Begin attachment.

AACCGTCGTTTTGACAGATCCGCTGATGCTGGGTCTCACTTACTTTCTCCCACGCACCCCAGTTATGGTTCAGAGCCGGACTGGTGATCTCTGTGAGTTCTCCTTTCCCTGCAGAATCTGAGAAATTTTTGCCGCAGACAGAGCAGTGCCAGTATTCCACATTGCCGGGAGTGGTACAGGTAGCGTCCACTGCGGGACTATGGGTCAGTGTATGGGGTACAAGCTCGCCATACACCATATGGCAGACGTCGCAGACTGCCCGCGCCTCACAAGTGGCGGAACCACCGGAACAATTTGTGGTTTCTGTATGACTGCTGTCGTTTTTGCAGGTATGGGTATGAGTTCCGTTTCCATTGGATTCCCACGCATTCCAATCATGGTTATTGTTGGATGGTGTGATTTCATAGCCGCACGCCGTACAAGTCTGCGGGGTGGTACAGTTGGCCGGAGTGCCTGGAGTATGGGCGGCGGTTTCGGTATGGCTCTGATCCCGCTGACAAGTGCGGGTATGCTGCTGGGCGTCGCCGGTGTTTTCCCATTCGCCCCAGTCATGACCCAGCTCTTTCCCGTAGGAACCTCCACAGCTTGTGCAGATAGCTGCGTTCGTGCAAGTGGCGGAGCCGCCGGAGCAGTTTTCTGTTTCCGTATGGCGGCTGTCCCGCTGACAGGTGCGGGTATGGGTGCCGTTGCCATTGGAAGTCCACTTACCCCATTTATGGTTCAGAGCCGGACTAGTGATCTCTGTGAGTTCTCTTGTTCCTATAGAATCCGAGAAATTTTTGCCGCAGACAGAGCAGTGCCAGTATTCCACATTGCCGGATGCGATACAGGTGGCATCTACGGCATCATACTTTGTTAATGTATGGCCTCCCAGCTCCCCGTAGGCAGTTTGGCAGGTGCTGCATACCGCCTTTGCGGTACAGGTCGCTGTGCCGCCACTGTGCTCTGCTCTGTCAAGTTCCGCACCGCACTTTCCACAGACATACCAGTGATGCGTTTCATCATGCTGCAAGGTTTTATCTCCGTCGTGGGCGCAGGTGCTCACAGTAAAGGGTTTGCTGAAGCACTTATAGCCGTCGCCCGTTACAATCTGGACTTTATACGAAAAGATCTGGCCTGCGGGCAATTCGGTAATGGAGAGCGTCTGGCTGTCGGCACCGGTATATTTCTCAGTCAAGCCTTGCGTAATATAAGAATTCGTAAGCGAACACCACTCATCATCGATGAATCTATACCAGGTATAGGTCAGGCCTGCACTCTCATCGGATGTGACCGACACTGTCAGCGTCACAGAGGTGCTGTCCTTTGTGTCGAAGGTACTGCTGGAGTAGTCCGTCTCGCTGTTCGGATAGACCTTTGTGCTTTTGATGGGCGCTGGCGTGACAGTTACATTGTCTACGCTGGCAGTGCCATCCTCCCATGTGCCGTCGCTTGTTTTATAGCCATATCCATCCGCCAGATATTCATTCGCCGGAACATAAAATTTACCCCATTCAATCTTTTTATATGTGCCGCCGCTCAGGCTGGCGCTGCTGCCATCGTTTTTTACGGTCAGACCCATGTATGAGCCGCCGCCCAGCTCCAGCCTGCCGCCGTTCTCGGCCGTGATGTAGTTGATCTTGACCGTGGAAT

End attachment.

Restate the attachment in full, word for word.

AACCGTCGTTTTGACAGATCCGCTGATGCTGGGTCTCACTTACTTTCTCCCACGCACCCCAGTTATGGTTCAGAGCCGGACTGGTGATCTCTGTGAGTTCTCCTTTCCCTGCAGAATCTGAGAAATTTTTGCCGCAGACAGAGCAGTGCCAGTATTCCACATTGCCGGGAGTGGTACAGGTAGCGTCCACTGCGGGACTATGGGTCAGTGTATGGGGTACAAGCTCGCCATACACCATATGGCAGACGTCGCAGACTGCCCGCGCCTCACAAGTGGCGGAACCACCGGAACAATTTGTGGTTTCTGTATGACTGCTGTCGTTTTTGCAGGTATGGGTATGAGTTCCGTTTCCATTGGATTCCCACGCATTCCAATCATGGTTATTGTTGGATGGTGTGATTTCATAGCCGCACGCCGTACAAGTCTGCGGGGTGGTACAGTTGGCCGGAGTGCCTGGAGTATGGGCGGCGGTTTCGGTATGGCTCTGATCCCGCTGACAAGTGCGGGTATGCTGCTGGGCGTCGCCGGTGTTTTCCCATTCGCCCCAGTCATGACCCAGCTCTTTCCCGTAGGAACCTCCACAGCTTGTGCAGATAGCTGCGTTCGTGCAAGTGGCGGAGCCGCCGGAGCAGTTTTCTGTTTCCGTATGGCGGCTGTCCCGCTGACAGGTGCGGGTATGGGTGCCGTTGCCATTGGAAGTCCACTTACCCCATTTATGGTTCAGAGCCGGACTAGTGATCTCTGTGAGTTCTCTTGTTCCTATAGAATCCGAGAAATTTTTGCCGCAGACAGAGCAGTGCCAGTATTCCACATTGCCGGATGCGATACAGGTGGCATCTACGGCATCATACTTTGTTAATGTATGGCCTCCCAGCTCCCCGTAGGCAGTTTGGCAGGTGCTGCATACCGCCTTTGCGGTACAGGTCGCTGTGCCGCCACTGTGCTCTGCTCTGTCAAGTTCCGCACCGCACTTTCCACAGACATACCAGTGATGCGTTTCATCATGCTGCAAGGTTTTATCTCCGTCGTGGGCGCAGGTGCTCACAGTAAAGGGTTTGCTGAAGCACTTATAGCCGTCGCCCGTTACAATCTGGACTTTATACGAAAAGATCTGGCCTGCGGGCAATTCGGTAATGGAGAGCGTCTGGCTGTCGGCACCGGTATATTTCTCAGTCAAGCCTTGCGTAATATAAGAATTCGTAAGCGAACACCACTCATCATCGATGAATCTATACCAGGTATAGGTCAGGCCTGCACTCTCATCGGATGTGACCGACACTGTCAGCGTCACAGAGGTGCTGTCCTTTGTGTCGAAGGTACTGCTGGAGTAGTCCGTCTCGCTGTTCGGATAGACCTTTGTGCTTTTGATGGGCGCTGGCGTGACAGTTACATTGTCTACGCTGGCAGTGCCATCCTCCCATGTGCCGTCGCTTGTTTTATAGCCATATCCATCCGCCAGATATTCATTCGCCGGAACATAAAATTTACCCCATTCAATCTTTTTATATGTGCCGCCGCTCAGGCTGGCGCTGCTGCCATCGTTTTTTACGGTCAGACCCATGTATGAGCCGCCGCCCAGCTCCAGCCTGCCGCCGTTCTCGGCCGTGATGTAGTTGATCTTGACCGTGGAAT